I was surprised when I realized I had never heard about Vortex until just a few years ago. How in the world could I be a native Oregonian growing up on the banks of the Willamette River, and not know about this event? Perhaps because it was 1970 and I was only nine years old. Yet I discovered an even better question earlier this week: how did I make it to my 6th decade to only now visit Milo McIver Park!
While my writing clearly shows favoritism toward the Willamette River, I’d be pretty amiss not to exude adoring descriptives of its tributary, the Clackamas, a powerful river meandering its way around McIver Park. The Clackamas River headwaters are on the slopes of Olallie Butte in the Mount Hood National Forest after which it flows its 83 miles to join the Willamette near Oregon City, forming a boundary between Oregon City and Gladstone. And for those of us in West Linn and a few other towns, it supplies our drinking water. While today half of it is designated a Wild and Scenic River, it was inhabited years ago by Native Americans, including the Clackamas People.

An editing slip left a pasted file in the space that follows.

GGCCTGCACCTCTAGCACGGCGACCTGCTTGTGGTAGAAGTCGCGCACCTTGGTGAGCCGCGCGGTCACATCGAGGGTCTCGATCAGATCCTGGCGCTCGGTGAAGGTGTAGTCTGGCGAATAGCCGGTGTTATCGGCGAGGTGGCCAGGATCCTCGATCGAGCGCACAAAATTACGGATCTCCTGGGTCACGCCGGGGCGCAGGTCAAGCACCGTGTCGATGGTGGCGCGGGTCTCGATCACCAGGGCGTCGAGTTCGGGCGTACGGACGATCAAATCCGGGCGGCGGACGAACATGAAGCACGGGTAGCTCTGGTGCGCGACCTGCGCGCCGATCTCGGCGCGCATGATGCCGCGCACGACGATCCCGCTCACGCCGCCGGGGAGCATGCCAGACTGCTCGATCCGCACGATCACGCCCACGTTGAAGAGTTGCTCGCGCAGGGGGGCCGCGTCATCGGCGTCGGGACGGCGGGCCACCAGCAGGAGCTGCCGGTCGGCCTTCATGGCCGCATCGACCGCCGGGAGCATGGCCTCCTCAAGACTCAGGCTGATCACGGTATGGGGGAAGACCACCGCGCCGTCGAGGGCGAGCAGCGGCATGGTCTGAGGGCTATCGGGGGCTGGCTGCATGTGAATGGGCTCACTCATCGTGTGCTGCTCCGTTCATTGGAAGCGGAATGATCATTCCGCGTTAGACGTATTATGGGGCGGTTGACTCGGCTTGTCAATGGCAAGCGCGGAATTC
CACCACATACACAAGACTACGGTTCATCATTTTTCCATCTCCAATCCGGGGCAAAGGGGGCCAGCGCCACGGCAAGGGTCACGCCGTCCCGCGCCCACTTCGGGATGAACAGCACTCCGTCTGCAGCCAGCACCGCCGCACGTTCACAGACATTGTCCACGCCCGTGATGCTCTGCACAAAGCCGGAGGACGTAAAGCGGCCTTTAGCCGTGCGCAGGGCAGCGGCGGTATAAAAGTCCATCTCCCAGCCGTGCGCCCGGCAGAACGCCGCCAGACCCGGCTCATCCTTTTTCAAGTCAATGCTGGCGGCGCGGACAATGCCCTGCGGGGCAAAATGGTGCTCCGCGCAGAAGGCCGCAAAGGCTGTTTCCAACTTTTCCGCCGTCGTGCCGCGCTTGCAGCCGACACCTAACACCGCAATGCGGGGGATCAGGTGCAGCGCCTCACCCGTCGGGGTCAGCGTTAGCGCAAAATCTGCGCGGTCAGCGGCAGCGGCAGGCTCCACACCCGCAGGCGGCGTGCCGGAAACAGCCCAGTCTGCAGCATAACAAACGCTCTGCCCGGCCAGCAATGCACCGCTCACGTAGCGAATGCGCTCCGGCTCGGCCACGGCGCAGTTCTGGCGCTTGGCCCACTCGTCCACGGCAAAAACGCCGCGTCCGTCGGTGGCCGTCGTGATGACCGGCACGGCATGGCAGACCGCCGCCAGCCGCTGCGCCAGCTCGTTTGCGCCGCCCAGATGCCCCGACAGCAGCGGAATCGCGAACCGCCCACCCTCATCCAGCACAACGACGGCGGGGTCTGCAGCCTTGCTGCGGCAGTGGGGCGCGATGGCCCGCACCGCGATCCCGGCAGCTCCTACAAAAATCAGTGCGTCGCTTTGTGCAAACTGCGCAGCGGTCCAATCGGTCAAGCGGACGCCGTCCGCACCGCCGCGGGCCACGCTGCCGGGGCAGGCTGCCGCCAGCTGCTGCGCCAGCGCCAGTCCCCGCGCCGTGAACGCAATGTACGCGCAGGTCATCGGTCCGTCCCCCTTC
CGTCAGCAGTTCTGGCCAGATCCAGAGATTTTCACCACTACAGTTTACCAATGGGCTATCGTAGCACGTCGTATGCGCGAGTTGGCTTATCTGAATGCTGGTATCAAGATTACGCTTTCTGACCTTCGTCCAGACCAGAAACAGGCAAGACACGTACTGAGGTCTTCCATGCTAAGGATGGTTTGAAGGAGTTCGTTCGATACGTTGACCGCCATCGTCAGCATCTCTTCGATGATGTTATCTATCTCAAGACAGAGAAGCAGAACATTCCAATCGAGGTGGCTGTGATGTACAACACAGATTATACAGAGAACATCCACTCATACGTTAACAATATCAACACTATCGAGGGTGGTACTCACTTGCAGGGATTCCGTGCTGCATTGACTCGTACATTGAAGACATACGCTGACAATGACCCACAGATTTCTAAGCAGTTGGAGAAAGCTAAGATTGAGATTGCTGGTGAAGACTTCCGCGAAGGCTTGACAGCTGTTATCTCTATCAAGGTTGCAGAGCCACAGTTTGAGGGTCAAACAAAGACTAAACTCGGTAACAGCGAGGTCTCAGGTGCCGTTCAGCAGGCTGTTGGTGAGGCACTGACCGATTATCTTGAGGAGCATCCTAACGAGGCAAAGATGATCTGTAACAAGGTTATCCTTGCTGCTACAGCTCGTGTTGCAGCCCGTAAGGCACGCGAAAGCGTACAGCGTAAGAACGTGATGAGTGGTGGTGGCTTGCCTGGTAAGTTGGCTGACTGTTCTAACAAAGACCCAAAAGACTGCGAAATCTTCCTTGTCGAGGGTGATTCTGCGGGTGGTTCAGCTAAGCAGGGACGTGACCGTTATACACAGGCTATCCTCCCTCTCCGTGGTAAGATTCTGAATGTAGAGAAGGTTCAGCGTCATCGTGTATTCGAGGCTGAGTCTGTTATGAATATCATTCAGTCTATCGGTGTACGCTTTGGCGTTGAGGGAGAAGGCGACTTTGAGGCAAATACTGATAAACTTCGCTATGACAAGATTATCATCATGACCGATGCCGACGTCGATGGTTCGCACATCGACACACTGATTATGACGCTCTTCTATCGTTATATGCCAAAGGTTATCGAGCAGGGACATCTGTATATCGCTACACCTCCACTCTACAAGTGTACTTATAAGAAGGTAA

In today’s world we can imagine the event that even the park pamphlet proudly boasts, 1969 Vortex. I thank Matt Love, author of The Far out Story of Vortex I for initially introducing me to this event I missed as a child. This week-long rock festival supported by the likes of Governor Tom McCall and others, was an effort to keep Portland’s “counterculture” community from being involved in anti-war protests as Richard Nixon visited the streets of Portland. Imagine – the only state-sponsored rock festival in our U.S. History. Hmm – probably an idea whose creative innocence wouldn’t work should a certain (uh, widely disliked) presidential candidate decide to hit our city’s pavement in 2017.
While so many Oregon places have been named for early settlers and politicians, this park was named for Milo McIver, an Oregon Highway Commission member for twelve years beginning in 1950. Ah yes, and a man back from a time when our highways opened our imaginations to an easier way to travel from city to town to countryside – certainly a lifetime away from today’s clogged arteries.
The park today, though, offers us yet another spot to soak in Willamette Valley beauty. And on this cold, damp December day, with only a few frisbee golfers nearby, it offered a quiet meditative rippling view to conclude this year of 2016.